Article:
The last two regions are Africa, and the Middle East. Africa is pretty easy to answer – we have no national interest in any events happening in Africa. There is no reason for us to get involved in an internal civil war in Somalia for example. In the Middle East we have maintained a presence largely to secure oil for the world. The reality is that should no longer be our concern. Each month we have net imports of ~1 million barrels of oil and products (gasoline, diesel fuel, jet fuel, etc.) from other nations, 3.5 million barrels from Canada. That’s right, on net we import 3.5 million barrels of oil from Canada, use 1 million, and export the rest. The rest of the world we import as much as we export. As long as our Canadian supplies are secure we have no strategic interest in oil anywhere else in the world. Perhaps Europe does, then Europe can jolly well take on the role of preventing a war between Iran and Saudi Arabia. Frankly, its just not our problem. “But what if we get pulled into a war?” First, we shouldn’t unless we have an overriding strategic interest, and preventing Iranians from killing Saudis, while a noble goal, does not affect our national interest.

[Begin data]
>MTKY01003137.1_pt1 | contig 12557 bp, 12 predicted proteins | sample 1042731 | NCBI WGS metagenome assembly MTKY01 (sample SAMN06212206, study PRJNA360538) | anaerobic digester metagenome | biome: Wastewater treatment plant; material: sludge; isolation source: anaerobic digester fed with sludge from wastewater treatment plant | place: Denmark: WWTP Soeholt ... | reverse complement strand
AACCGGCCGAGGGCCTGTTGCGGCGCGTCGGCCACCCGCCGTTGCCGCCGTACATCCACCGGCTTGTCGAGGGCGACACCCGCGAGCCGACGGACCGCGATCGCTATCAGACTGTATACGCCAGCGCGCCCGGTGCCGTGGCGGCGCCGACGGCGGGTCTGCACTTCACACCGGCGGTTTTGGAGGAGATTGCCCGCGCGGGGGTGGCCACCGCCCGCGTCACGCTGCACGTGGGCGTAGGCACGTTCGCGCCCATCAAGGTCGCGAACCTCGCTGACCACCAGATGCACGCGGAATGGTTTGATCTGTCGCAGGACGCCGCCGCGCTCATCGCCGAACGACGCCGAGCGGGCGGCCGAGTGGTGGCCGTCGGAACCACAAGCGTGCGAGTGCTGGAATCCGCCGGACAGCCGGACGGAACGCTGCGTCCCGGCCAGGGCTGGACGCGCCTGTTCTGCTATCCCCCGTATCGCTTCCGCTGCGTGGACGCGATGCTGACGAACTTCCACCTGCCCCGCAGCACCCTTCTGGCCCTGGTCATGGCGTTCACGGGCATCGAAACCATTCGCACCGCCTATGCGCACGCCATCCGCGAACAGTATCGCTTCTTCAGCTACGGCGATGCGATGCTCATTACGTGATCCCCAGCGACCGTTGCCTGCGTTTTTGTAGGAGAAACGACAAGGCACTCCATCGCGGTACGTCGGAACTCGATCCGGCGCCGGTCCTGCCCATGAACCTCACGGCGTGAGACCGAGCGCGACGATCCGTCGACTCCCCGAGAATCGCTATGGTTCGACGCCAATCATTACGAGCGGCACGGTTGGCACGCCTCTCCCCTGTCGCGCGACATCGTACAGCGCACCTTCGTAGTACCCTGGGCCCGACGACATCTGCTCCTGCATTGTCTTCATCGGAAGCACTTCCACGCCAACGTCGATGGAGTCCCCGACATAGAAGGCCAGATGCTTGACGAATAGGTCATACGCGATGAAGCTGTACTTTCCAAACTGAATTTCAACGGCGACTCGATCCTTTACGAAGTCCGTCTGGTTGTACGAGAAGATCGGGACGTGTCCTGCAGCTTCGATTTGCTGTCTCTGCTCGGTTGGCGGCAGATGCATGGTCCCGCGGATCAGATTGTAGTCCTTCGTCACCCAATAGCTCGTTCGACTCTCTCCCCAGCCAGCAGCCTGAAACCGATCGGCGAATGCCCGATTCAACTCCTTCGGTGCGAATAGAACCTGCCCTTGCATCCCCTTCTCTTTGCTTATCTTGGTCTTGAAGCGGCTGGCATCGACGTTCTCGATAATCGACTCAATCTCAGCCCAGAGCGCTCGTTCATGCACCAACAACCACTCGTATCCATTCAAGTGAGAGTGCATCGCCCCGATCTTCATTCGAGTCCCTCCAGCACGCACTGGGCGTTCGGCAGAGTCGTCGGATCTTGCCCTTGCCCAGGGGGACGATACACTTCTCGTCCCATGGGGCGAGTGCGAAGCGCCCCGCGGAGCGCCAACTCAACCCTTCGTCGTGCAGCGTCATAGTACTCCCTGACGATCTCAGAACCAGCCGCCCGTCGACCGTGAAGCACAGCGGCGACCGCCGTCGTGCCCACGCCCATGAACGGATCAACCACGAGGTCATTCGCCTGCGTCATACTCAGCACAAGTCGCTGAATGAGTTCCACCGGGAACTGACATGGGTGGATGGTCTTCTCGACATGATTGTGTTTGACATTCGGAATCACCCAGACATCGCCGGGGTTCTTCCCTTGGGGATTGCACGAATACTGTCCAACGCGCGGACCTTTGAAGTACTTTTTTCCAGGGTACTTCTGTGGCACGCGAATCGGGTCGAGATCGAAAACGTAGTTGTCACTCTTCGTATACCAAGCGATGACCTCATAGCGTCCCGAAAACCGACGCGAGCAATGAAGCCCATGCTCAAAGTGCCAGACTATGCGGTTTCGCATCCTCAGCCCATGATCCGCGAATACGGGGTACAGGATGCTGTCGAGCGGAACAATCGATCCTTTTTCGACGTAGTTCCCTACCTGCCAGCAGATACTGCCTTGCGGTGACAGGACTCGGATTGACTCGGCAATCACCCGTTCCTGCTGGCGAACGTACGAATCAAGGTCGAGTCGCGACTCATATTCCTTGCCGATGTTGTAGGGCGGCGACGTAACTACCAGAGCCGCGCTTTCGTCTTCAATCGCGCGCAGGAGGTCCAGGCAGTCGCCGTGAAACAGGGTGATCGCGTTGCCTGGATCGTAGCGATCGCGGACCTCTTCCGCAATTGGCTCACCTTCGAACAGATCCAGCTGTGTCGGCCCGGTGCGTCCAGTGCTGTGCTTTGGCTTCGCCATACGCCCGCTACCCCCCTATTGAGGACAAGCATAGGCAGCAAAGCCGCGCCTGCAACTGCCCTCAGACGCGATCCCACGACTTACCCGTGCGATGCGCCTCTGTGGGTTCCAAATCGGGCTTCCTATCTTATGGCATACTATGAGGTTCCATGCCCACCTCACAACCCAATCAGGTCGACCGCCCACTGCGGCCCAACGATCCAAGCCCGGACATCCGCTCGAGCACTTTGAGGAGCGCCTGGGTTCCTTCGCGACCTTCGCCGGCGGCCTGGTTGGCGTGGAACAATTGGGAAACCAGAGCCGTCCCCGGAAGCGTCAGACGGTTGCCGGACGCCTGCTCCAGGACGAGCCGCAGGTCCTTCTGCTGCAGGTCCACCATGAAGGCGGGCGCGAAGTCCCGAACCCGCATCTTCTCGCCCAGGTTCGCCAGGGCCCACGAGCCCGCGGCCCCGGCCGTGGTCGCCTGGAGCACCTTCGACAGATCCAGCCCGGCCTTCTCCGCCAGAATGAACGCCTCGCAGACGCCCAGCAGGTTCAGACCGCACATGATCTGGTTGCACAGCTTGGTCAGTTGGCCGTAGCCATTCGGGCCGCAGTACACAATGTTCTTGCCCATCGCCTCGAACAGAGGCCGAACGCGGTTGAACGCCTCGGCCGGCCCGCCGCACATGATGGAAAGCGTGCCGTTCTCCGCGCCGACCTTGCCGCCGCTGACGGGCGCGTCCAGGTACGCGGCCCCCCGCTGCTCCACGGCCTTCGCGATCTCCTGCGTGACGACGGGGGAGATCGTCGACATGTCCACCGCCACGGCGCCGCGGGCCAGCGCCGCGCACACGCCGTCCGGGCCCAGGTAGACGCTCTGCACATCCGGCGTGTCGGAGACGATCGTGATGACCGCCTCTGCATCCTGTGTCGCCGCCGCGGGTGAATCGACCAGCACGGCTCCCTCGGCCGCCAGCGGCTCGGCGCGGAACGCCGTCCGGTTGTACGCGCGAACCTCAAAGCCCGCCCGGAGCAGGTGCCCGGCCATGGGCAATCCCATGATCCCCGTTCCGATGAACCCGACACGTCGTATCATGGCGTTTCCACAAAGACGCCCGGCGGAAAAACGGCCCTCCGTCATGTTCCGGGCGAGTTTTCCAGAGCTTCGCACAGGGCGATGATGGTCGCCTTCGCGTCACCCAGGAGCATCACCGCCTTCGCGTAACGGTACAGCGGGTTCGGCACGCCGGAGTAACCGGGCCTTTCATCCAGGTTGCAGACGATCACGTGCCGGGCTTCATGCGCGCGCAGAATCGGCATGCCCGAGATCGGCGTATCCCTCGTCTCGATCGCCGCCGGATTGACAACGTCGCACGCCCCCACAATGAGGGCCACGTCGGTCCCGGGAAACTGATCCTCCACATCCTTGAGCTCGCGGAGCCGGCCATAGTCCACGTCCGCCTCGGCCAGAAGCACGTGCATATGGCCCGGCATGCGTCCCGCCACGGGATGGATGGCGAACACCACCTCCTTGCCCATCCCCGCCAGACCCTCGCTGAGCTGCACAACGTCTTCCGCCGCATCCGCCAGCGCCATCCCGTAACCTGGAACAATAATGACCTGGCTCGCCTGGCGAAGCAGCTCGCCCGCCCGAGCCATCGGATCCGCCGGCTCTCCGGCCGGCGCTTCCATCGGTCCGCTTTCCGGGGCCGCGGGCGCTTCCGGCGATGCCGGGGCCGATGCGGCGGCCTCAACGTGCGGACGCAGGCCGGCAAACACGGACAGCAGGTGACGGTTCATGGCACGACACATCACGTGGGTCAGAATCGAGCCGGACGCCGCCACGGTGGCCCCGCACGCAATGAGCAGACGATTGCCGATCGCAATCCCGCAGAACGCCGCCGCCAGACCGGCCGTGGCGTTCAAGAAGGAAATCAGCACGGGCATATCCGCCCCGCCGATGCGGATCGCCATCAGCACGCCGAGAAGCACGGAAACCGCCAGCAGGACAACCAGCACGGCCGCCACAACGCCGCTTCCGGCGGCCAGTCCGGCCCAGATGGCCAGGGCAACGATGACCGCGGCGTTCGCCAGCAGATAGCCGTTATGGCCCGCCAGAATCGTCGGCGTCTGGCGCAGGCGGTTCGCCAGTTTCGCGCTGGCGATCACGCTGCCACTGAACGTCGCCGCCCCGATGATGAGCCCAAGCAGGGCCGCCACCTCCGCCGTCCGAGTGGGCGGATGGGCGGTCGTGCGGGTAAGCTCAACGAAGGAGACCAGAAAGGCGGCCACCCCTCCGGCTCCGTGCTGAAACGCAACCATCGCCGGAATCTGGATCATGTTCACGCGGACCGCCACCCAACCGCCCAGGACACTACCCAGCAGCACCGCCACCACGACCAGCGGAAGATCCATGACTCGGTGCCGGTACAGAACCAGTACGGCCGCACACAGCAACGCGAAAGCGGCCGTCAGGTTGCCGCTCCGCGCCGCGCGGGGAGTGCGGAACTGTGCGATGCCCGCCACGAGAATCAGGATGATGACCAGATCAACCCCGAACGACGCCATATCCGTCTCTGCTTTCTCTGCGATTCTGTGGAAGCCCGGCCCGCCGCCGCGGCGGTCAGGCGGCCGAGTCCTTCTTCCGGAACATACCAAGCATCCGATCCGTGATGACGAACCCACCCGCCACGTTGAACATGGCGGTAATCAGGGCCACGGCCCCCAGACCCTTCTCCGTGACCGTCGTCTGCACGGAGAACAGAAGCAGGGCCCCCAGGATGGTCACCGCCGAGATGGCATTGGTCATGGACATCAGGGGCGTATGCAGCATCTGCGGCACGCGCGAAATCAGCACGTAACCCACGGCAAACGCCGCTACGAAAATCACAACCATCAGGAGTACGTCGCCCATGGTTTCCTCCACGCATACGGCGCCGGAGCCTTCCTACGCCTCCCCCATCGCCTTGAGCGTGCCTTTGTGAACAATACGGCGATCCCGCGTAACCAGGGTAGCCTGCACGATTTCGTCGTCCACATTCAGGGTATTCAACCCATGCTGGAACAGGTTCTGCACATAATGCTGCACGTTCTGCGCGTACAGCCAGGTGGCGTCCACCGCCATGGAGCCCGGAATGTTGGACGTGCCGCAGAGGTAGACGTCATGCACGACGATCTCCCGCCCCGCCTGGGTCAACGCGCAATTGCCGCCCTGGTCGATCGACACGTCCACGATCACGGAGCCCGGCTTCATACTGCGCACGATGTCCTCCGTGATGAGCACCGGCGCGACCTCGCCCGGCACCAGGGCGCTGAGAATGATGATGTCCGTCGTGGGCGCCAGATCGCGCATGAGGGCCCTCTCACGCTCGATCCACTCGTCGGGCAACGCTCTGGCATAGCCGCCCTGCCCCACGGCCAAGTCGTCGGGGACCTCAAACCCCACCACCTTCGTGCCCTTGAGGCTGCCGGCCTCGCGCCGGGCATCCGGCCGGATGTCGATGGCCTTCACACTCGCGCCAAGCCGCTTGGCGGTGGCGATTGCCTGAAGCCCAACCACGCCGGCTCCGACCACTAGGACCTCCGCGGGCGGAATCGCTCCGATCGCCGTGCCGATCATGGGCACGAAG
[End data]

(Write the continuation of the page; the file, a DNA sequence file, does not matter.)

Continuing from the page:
It’s time for us to evaluate our role in the world. We spend far too much of our resources fighting other nations wars for them. Personally I think that if Afghanistan can’t form a functional government in 18 years they probably won’t develop one as long as we are there. Europe is fully capable of providing its primary defense relying on the US only as an aid of last resort. Asia would regionally balance itself if the US slowly withdrew. We have no national interest in Africa, and since we import so little oil from the Middle East we have no interest there either. If we resized our military to be sufficient to “execute the laws of the union, suppress insurrections, and repel invasions” we would have a military less than half its current size.
We talk about scaling back the scope of government and draining the swamp. This is just one more area ripe for draining.